Craftivism with Embroidery: Ciara LeRoy

Meet brilliant craftivist Ciara Leroy as part of our October 2020 series profiling makers and stories which celebrate craft heritage for Black History Month

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Ciara LeRoy’s creativity is boundless. The Kentucky-based artist and designer has attracted a steady following for her vibrant stitched typography, but she’s also a painter, a lettering artist, fashion upcycler and a huge nail art fan. She’s guaranteed to inspire, regularly invokes a smile, and more often than not, she’ll also make you think.

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Ciara didn’t actually start embroidering until a few years ago. “I wanted to translate my lettering into a new medium,” she says. “Something more dynamic, tactile and fine art focused. One of my closest friends, artist Felice Salmon, taught me several stitches and techniques, and off I went. I’ve been sharpening my embroidery skills ever since and exploring more complex techniques.”

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Since then, her style has become “more refined.” Having started out with a painterly, organic approach, she’s now invested in her embroidery being clean, crisp and tidy. With a focus on colour interaction, each piece is a study in colour theory and nothing brings Ciara more joy than exploring unexpected colour combinations at play. Maybe this stems from her childhood, crafting at her grandmother’s house. “A rainbow of yarn. Crochet needles. An unlimited supply of snacks and candy I wasn’t allowed to eat at home,” Ciara recalls. “My earliest memories of working with fibre are days spent crocheting big cosy blankets with my Grandmommy. My grandmother is still with us at 93, and my sister and I still use the brightly coloured crochet blankets she wove.”

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Ciara’s grandmother also taught her how to make small felt crafts, like magnets and ornaments, with simple embroideries on them, all a foundation for a fondness of stitching. Her first creative love, however, is painting. “I’ve been painting for a long time,” says Ciara. “These days, I like to paint abstract and lettering-focused pieces. The impact of a huge canvas with words on it never gets old to me. One of my favourite painting exercises is finding a thrift store piece and altering it with my own message and artwork.”

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One of Ciara’s proudest moments recently was creating a very important message indeed.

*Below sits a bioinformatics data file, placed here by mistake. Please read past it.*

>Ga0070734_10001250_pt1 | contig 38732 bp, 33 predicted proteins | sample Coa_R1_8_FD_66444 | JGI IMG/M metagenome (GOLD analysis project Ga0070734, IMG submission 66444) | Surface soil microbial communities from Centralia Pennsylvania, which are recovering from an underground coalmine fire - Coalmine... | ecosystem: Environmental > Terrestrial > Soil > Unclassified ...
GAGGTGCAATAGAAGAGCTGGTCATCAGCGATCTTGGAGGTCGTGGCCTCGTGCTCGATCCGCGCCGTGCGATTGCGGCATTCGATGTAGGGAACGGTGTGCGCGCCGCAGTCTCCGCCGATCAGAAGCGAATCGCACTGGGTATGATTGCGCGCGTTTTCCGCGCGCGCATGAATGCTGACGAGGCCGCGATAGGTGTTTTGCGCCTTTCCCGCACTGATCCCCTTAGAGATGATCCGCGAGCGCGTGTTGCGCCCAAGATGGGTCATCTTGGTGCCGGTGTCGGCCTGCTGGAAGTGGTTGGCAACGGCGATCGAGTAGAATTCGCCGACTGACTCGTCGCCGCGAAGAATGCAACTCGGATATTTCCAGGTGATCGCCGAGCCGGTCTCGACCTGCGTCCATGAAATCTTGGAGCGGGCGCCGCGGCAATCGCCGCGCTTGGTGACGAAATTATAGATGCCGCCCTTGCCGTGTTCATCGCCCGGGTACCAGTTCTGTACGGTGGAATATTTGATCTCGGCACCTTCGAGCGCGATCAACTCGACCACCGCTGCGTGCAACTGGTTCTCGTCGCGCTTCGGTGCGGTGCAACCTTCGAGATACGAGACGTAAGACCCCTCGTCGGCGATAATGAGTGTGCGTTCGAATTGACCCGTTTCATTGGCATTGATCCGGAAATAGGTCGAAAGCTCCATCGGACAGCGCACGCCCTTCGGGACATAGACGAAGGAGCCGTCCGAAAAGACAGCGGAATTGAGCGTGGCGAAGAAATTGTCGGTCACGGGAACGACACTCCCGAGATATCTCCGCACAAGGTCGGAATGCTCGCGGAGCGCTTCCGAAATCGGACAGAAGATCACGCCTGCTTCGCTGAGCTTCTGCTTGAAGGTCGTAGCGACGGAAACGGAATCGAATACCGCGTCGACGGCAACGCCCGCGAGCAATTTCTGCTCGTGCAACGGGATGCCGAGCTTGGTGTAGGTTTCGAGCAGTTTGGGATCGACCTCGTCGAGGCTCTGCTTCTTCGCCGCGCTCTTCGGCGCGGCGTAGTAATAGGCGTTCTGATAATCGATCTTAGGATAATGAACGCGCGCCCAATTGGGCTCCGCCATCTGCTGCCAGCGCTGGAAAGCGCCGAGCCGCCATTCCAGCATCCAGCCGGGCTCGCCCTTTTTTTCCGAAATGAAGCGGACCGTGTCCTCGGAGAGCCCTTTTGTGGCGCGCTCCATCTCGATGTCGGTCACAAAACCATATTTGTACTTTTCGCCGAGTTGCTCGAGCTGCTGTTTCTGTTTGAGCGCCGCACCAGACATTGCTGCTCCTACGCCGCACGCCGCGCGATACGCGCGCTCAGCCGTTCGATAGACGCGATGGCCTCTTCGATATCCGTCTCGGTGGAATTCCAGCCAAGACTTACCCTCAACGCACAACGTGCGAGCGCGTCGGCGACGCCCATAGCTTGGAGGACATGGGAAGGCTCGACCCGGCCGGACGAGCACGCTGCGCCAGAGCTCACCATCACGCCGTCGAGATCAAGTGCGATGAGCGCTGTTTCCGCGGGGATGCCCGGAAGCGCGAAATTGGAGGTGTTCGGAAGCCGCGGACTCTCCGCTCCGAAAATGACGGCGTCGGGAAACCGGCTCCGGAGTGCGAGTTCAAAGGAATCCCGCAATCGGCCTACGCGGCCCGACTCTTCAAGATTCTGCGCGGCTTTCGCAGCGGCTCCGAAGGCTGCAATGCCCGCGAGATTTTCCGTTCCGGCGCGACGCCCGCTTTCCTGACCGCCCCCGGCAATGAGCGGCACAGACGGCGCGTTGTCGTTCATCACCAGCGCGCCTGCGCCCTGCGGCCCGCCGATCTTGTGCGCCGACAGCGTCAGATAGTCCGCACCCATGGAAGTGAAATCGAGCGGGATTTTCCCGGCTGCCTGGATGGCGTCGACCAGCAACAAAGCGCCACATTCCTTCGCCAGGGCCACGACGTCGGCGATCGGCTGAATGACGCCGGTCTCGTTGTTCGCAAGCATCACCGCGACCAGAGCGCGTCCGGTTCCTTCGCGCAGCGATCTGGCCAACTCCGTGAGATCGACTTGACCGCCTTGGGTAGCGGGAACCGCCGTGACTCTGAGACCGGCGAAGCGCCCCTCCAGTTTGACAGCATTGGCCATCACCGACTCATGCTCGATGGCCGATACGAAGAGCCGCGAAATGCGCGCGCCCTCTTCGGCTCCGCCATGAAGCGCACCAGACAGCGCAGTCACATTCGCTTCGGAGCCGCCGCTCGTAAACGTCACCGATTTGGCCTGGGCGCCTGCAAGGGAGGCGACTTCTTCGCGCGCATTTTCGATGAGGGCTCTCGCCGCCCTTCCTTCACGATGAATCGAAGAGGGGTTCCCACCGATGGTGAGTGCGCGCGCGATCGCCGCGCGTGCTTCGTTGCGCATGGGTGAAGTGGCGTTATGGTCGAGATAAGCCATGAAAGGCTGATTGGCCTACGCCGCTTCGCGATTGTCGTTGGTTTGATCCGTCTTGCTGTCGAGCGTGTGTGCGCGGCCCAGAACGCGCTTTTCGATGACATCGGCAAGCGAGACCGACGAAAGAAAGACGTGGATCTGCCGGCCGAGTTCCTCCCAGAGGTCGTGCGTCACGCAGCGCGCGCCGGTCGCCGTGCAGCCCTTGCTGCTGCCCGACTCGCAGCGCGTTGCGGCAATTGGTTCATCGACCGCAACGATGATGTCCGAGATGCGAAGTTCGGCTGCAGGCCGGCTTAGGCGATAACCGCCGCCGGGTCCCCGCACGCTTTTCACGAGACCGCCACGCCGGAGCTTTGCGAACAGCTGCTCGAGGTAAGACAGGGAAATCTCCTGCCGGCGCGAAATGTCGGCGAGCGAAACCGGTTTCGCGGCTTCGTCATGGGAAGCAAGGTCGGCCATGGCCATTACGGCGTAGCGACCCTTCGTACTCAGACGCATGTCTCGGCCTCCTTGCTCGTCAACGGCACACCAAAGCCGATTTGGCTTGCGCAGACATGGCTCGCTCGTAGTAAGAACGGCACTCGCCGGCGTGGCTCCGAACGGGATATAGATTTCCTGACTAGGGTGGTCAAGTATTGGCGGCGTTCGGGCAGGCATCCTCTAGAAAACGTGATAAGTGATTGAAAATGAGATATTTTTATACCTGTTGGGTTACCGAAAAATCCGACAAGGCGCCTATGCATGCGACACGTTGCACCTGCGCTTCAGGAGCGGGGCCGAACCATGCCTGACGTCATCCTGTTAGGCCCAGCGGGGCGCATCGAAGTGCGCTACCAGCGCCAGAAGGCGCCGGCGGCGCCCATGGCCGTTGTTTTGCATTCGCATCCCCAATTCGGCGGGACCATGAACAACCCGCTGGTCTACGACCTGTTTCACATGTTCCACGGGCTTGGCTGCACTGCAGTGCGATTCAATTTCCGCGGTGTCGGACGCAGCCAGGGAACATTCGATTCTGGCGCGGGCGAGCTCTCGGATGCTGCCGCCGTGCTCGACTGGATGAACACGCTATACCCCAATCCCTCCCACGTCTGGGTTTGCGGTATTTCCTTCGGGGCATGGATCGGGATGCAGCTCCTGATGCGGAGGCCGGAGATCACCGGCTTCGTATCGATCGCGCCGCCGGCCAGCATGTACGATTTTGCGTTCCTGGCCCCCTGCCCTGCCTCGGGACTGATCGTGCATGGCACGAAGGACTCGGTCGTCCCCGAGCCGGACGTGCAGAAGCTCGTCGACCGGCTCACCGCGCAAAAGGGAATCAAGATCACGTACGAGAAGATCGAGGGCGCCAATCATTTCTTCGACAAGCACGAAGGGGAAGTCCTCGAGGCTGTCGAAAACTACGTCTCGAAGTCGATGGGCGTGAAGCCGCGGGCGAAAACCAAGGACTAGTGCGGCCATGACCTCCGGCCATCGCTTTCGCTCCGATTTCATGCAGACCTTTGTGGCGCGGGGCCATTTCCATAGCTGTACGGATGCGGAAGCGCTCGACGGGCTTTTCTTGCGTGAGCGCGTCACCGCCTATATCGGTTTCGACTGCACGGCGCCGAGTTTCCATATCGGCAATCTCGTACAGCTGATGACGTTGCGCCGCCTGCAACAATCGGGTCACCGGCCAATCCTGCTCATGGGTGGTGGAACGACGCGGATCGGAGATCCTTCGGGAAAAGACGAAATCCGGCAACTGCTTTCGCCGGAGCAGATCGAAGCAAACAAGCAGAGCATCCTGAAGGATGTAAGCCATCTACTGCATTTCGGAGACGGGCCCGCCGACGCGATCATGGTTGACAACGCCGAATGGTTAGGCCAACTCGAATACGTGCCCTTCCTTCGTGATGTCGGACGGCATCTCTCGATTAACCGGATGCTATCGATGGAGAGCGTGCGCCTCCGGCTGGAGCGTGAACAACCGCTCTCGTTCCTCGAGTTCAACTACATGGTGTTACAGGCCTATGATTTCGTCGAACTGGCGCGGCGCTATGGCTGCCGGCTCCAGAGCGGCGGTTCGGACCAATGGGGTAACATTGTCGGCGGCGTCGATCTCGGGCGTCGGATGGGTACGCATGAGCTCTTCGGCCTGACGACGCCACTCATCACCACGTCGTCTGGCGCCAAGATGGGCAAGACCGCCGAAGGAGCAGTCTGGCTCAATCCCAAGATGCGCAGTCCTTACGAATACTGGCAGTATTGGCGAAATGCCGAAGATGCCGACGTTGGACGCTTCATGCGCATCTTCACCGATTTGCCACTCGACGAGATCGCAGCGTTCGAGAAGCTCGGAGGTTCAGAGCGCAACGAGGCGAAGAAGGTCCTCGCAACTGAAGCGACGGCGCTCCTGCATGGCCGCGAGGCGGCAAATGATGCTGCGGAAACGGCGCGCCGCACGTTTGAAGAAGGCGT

“A couple months ago, after the murders of Ahmaud Arbery, Breonna Taylor and George Floyd, I embroidered a piece about the cycle of outrage and how fleeting the world’s concern with black lives is,” says Ciara. “It only takes the changing of the news cycle for people to go back to their normal lives and forget about the oppression of black people. So I made that piece out of anger, frustration and finally hope. I hoped that by confronting folks with the cycle, that they would be more intentional about breaking it and actively working toward a more just and equitable world for all people.” The piece went viral and her business exploded, with an outpouring of support. “I’ve been using my work to call attention to social issues and explore deeper themes for a long time,” she says. “But it felt good to receive a broader form of validation and recognition.”

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Ciara has been hosting art and activism events, particularly in response to gun violence in the USA, since the mass shooting in her hometown of Dayton, Ohio in 2019. “I knew I had to become a more active part of creating change around this issue,” she says. “When tragedy hits, a lot of folks wonder what they can do. So I decided to provide an answer to that question via stitching events. I invited folks to come write letters to their elected officials and stitch protest embroideries to send along with the letters.” 

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Craft is art for Ciara, exploring deeper ideas than something merely pleasing to look at. She strives to ask big questions and initiate deep conversations through her work. “My definition of art? Art is the truth,” she says. “The difference between art and craft is that one has something to say and the other is solely for decor or utility. There is definitely overlap between art and craft, though,” she concedes. “Art tells the truth by challenging the status quo, exploring deep themes and societal patterns, and preserving culture. A door wreath made of clothes pins, even if it is well made and beautiful, isn’t exploring the truth – it is decorating only, and there is nothing wrong with that, I just wouldn’t call it art. Art has a deeper concept behind the aesthetics.”

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It’s this consideration that makes Ciara’s work so compelling. Even her nail art series, the ‘Mani Museum’ is a homage to famous, and not so famous, works of art on “ten tiny canvases” – it’s a genius play on the idea of gallery pieces and what’s worthy of awe or reverence. She is the kind of artist who will dream about a having a beard made of embroidery floss and then actually make it and use it as a face covering in our new Covid-19 world. Pretty Strange Design? Yes – yet also pretty brilliant. 

See Ciara’s work and blog at www.prettystrange.design, and check her out on Instagram @prettystrangedesign and Facebook www.facebook.com/prettystrangedesign

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Photo portrait credit © sarah dunn photo & design, all other images © Ciara LeRoy